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The University Star

The Student News Site of Texas State University

The University Star

The Student News Site of Texas State University

The University Star

Find your future: Texas State instructors help navigate graduate school possibilities


Dr. Eric Paulson, assistant dean of the Texas State Graduate School, celebrates the successes of the Graduate House of Representatives, Sept. 2019, on the steps of Alkek Library.

With a lengthy application process and over 100 degree programs to choose from at Texas State alone, stepping on the path toward graduate school has served as a daunting task for some students.
However, The Graduate College at Texas State has lined up a wealth of virtual resources this semester to ensure every student with hopes to continue their education has a chance.
“Texas State is very interested in making sure that students are not put at a disadvantage during the application process just because they’re not familiar with what that application process is,” says Dr. Eric Paulson, associate dean of The Graduate College.
Between writing supplemental essays and crafting resumes, the college’s graduate counselors and recruiters will help students throughout the process to ensure they put their best feet forward.
Throughout the semester, information sessions and “Grad Chats” will take place on the school’s website, hosted by Bobcat alumna Dani Artaza, the recruiting coordinator at The Graduate College.
Artaza earned her bachelor’s and master’s degrees from Texas State and, after a few years working across the country, decided to return to The Graduate College to help students continue their own educational journeys. She urges students interested in attending graduate school to first think about their career goals and work backward to select a degree.
“I try to get people to think about what their career aspirations are,” Artaza says. “Once they figure out where they want to be in the professional world, what sort of degree and experience can help you get to where you want to be?”
Once students have this end goal in sight, they may still wonder how to find the programs that fit their specific needs, especially with so many graduate schools in the U.S. to choose from. Dr. Andrea Golato, dean of The Graduate College, believes the best educational guides are right under students’ noses.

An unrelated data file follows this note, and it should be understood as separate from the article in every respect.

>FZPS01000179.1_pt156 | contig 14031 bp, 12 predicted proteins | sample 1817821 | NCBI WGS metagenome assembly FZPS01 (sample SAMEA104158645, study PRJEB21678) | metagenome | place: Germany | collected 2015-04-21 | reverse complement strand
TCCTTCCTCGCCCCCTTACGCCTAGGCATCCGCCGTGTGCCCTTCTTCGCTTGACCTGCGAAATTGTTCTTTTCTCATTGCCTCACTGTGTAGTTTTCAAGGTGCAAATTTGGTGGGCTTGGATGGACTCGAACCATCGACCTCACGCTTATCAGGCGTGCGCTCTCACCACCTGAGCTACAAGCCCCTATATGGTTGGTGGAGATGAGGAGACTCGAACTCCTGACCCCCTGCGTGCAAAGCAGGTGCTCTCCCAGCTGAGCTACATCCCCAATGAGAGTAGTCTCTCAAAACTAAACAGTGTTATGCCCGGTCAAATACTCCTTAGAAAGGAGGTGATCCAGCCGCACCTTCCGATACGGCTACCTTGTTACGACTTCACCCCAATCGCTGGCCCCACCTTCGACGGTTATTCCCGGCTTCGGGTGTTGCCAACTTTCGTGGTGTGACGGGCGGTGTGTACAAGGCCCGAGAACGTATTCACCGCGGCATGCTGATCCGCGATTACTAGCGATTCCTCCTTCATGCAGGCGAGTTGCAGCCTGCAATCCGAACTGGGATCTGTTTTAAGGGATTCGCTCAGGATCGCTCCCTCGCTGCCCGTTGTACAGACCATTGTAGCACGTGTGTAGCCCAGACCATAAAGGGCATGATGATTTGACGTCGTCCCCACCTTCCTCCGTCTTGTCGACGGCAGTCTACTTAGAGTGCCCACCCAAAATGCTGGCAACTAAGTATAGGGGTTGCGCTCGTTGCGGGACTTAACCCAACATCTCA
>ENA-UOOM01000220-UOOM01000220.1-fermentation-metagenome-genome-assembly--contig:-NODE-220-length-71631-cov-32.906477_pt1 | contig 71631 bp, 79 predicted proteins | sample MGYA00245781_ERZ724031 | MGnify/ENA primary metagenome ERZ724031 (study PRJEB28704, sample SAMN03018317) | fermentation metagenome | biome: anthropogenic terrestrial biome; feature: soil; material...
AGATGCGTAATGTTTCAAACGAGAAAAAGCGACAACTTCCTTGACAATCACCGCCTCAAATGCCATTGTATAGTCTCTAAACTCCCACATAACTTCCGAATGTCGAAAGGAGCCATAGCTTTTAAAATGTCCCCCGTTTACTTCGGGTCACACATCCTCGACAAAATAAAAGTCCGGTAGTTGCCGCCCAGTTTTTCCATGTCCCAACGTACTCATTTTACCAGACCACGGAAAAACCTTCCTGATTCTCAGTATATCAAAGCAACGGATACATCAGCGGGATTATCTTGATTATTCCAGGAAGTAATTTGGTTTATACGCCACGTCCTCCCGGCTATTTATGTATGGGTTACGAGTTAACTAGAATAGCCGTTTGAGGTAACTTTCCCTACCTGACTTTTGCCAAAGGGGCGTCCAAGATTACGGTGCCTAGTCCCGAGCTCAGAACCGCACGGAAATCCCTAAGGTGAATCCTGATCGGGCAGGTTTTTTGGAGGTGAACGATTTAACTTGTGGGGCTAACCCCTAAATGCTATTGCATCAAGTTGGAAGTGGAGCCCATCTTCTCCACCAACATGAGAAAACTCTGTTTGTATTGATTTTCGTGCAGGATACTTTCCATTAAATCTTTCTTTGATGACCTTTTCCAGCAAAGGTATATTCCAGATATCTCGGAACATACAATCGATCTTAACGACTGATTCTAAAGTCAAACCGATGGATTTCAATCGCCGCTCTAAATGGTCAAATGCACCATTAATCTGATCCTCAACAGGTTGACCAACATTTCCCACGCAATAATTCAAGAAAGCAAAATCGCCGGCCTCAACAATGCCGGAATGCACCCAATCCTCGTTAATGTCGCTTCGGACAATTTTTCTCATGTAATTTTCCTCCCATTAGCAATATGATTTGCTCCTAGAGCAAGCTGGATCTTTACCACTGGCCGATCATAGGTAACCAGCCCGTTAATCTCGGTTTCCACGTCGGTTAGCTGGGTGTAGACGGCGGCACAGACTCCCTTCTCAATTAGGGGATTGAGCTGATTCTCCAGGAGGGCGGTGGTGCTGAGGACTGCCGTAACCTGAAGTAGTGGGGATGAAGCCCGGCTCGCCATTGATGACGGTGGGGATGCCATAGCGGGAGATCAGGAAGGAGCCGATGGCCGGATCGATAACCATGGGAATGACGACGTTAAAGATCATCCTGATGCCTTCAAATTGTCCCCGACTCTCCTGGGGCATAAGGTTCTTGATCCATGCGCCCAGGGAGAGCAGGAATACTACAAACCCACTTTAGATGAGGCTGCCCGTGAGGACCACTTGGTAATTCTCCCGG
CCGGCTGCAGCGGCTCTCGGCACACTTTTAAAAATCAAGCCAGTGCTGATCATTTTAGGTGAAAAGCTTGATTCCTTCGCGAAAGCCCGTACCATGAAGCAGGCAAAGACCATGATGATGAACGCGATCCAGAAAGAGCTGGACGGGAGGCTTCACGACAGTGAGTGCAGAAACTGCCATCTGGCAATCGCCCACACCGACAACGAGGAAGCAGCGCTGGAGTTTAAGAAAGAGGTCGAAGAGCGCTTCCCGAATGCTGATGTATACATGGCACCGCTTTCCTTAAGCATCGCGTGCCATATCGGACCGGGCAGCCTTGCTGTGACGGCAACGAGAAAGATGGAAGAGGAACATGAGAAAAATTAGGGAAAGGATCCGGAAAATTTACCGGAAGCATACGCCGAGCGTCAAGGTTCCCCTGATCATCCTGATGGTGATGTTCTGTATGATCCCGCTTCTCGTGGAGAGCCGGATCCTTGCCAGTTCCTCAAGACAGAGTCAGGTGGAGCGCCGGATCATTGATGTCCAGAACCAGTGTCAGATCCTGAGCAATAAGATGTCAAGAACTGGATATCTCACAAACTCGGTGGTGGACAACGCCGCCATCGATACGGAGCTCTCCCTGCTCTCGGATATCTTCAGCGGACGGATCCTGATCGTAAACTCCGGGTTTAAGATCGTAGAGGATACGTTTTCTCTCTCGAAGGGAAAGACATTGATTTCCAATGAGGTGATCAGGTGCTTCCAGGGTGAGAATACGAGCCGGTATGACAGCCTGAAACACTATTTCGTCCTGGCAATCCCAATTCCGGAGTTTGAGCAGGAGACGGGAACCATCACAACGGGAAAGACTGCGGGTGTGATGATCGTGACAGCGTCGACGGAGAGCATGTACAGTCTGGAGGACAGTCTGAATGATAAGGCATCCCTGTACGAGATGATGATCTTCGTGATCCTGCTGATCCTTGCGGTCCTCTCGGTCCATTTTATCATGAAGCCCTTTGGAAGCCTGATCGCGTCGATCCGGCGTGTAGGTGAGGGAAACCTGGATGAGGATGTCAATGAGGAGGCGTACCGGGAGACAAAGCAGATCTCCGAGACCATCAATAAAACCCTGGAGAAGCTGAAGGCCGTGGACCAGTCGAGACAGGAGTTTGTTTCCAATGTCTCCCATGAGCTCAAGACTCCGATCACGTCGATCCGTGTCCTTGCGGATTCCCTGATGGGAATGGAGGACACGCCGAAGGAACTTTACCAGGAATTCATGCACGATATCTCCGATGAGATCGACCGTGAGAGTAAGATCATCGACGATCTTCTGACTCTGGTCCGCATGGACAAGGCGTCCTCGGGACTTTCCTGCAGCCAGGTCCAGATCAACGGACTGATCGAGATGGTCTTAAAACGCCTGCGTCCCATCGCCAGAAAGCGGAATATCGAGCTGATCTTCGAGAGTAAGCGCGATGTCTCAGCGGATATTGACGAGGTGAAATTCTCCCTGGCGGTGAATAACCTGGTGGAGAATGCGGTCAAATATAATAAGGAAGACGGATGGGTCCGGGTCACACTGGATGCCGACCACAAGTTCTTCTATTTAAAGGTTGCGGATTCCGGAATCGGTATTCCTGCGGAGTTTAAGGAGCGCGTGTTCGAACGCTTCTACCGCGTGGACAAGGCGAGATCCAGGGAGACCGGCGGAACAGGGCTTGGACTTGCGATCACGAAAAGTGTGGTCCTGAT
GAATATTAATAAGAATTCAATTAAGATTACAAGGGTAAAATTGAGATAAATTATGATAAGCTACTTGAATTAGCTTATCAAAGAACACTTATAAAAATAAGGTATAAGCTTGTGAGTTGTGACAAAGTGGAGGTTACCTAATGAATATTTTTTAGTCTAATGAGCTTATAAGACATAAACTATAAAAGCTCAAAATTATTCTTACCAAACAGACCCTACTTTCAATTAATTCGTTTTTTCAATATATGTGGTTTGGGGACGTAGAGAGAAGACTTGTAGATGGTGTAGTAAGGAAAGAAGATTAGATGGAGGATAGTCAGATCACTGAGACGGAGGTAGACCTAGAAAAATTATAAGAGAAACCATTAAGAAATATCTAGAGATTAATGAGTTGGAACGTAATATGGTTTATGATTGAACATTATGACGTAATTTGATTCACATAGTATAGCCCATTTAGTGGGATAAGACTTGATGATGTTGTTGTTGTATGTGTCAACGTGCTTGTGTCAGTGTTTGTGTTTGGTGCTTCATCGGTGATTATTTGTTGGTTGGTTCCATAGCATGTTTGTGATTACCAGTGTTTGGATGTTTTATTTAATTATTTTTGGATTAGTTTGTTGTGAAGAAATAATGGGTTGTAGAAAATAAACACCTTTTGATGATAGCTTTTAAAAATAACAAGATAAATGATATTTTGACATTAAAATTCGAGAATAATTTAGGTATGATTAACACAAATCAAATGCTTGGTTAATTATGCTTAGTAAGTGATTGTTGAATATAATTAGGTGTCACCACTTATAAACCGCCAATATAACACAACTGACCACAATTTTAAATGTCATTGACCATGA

“Every department has a graduate adviser, and it is that person’s job to help students navigate the landscape,” Golato says. “They love talking about graduate programs. Just make an appointment and say, ‘I’m interested in this topic, what are some good graduate programs?’”
Golato also stresses that within their specific fields, graduate students have the opportunity to tailor interests toward more specific degree plans and courseloads than they were offered in their undergraduate studies.
For Karan Kumar, a second-year graduate student in athletic training, the newfound specificity in his courses and assignments is the highlight of his graduate school experience.
“Undergrad is very structured; you show up to a class and are told, ‘This is what you learn, and this is how you’re gonna learn it’,” Kumar says. “But in graduate school, I feel like you’re given a lot of freedom to choose what you learn about.”
As students search for specific interests among a wide range of schools, Paulson reminds students of one key step in choosing a school that goes beyond interests and career opportunities: Support.
“There should be support, from information down to support to apply,” Paulson says. “Also, once you get in, what kind of funding is there, what kind of professional development is available for you in the program?”
Paulson believes The Graduate College at Texas State serves as a prime example of an ideal graduate school support system, with the school planning to host several information sessions, one of which is a virtual Graduate and Professional School Fair on Feb. 9 via Zoom.
Students planning to attend are encouraged to ask important application questions, take notes, make meaningful connections with recruiting staff and browse different programs from not just Texas State but schools across the country.
Both Golato and Artaza urge students with a passion for their subject area to explore graduate degree options with one of the graduate school’s many advisers.
“You want to start early,” Golato says. “It’s kind of like going shopping; before you buy any expensive item, you look at it from all different angles, making sure this is what you want to do, where you want to go.”
And although graduate school may not be an ideal choice for every graduating senior, The Graduate College at Texas State hopes to foster the idea that earning a graduate degree can serve as a fulfilling, community-building and career-catapulting experience for all.
To learn more about The Graduate College at Texas State, visit its website.

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  • Dr. Andrea Golato, dean of the Graduate College, stands lectures to students seated towards her.

  • Dani Artaza, recruiting coordinator for Texas State’s Graduate College, greets a newly admitted graduate student at the first annual New Graduate Student Orientation, Aug. 2019, at the Round Rock campus.

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